There's a lot of shiny, New Age fairy-lore where nature-spirits have gotten MUCH Lighter and Softer, because leaving offerings is mistakenly believed to "attract good luck."
Folks who follow the traditional Gaelic and Filipino fairy-faiths (but really, there's a common if not universal trend where LOTS of ancient cultures have some version of The Fair Folk) point out that historically, leaving offerings was much more on the line of "paying the mafia their 'please don't snipe me' fee" because it placated them into LEAVING YOU ALONE. Any "good luck" you got from them would probably be on the Equivalent Exchange lines because "hey, you keep up with your offerings, so I'll do you a solid."
Going on my mom's stories about how Filipino fairies cursed a relative with MINOR POLIO for accidentally stepping on an anthill when he was a kid (in the Philippines, anthills are believed to be the homes of goblins), "mafia protection" is an apt description.
Edited by Sharysa on Oct 7th 2019 at 12:00:40 PM
Damn. I knew fae were less than repudiable, but that's just petty. What are the Tuatha Dť Danann like?
Edited by KeironCioran on Oct 9th 2019 at 4:51:52 AM
Iím a Chinese/Greek/Norse/Japanese believer myself. In that particular order.
Keiron: Irish fair-folk were also reputed to cause heart attacks and other sudden/inexplicable deaths, before medicine advanced, so they can get REALLY temperamental.
that's actually quite terrifying.
Yeah, basically anything that our ancestors couldn't understand was put down to "fairies." Your new child is suddenly acting Cloud Cuckoo Lander? Someone kidnapped your real baby and swapped them for a fairy child. Modern doctors/psychologists immediately understand half of the "changelings" to show symptoms of autism, or to have some sort of personality disorder, and the OTHER half is usually explained by the physical side of conditions/deformities.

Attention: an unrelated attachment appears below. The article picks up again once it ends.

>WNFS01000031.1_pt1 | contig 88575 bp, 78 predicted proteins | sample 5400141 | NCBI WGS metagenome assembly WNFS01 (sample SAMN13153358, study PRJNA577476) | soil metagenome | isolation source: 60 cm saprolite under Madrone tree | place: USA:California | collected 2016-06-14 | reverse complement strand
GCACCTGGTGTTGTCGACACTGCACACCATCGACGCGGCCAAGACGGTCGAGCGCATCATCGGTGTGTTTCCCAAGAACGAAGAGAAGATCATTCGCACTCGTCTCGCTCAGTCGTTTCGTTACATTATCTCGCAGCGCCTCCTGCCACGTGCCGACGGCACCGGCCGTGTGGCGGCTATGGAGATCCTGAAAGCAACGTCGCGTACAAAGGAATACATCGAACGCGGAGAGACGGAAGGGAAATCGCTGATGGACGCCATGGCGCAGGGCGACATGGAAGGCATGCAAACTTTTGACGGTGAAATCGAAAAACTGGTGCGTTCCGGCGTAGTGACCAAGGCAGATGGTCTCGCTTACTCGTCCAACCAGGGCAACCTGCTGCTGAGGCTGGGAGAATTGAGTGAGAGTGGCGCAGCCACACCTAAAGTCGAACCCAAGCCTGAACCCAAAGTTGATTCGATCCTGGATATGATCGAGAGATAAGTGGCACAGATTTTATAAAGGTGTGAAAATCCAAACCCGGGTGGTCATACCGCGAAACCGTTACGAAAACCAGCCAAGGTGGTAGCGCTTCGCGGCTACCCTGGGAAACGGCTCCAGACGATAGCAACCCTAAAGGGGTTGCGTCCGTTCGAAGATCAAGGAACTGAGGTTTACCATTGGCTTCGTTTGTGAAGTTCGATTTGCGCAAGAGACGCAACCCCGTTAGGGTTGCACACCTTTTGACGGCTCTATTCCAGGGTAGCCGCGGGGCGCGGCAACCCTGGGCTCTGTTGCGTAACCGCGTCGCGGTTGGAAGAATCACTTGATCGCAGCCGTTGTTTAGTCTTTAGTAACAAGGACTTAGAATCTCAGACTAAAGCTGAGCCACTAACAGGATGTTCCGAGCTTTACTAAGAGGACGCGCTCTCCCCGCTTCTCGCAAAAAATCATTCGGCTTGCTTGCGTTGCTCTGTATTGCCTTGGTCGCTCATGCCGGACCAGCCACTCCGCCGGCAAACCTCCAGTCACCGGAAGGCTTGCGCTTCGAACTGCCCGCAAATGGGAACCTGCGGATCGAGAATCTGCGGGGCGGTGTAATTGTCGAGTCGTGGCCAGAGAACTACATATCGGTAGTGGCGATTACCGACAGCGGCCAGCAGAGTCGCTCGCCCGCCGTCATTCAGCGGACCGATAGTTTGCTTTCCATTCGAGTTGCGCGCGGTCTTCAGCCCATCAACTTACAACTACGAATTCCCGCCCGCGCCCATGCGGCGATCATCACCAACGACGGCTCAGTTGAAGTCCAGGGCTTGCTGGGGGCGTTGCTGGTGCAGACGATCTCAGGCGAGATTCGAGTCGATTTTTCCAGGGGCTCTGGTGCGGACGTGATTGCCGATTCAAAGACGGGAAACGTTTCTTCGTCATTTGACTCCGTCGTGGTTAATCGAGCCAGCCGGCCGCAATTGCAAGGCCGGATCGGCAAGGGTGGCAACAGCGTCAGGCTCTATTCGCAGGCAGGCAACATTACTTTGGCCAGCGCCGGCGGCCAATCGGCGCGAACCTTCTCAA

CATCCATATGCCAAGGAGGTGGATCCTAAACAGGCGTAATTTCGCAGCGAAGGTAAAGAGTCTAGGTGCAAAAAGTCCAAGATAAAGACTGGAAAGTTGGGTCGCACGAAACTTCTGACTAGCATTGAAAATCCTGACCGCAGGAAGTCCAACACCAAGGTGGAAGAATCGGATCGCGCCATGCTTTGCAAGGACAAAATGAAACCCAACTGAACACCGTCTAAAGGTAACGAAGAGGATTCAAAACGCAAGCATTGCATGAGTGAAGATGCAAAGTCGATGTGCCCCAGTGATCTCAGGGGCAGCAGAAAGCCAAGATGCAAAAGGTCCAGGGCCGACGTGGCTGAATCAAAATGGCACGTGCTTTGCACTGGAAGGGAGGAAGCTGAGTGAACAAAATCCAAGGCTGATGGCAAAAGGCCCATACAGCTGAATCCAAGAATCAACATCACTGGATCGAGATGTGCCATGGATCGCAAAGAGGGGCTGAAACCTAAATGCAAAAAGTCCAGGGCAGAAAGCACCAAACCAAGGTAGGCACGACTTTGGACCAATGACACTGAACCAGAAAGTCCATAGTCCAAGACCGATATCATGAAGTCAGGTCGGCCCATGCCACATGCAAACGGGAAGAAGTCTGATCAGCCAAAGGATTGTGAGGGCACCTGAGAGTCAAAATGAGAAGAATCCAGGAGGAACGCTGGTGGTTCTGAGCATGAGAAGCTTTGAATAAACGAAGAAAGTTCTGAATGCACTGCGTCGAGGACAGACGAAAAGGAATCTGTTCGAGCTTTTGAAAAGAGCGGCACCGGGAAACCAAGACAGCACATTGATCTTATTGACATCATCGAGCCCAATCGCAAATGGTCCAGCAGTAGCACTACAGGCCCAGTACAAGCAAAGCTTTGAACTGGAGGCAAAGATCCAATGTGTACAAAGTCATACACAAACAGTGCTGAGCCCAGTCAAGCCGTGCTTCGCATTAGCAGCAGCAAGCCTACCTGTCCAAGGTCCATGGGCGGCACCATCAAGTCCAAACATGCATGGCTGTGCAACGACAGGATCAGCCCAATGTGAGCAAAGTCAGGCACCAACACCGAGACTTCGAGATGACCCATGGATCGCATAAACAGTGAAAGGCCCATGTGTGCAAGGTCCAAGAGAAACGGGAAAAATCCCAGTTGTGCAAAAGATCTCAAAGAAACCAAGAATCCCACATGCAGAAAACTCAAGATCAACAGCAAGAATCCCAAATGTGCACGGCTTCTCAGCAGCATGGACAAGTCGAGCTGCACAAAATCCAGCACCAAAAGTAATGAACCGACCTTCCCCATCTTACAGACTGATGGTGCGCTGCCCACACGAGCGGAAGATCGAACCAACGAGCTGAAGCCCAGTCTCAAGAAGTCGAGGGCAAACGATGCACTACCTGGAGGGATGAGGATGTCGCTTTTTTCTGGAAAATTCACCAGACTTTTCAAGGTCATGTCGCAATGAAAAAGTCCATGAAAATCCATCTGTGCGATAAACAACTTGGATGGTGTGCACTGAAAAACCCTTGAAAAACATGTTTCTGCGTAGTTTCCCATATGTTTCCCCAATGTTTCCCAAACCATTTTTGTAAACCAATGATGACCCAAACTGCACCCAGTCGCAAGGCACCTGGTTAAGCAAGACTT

Meanwhile, the heart-attacks and inexplicable deaths/crippling was put down to elf-shot—people had a habit of finding random stone arrowheads in strange places, and they figured someone magical must be shooting them through walls/stone to attack people.
Edited by Sharysa on Oct 12th 2019 at 8:48:35 AM
Well, I guess my mother's only son was stolen, then.
So you're a bard, what does that practice entail in the Modern age?
I attempted to make mead last night.
Edited by KeironCioran on Oct 13th 2019 at 10:44:16 AM
The Onion wrote up an article about a deity exchange program.
How'd the mead-making go?
surprisingly good. I couldn't drink it myself, but I have it to a neighbour and they said it was great.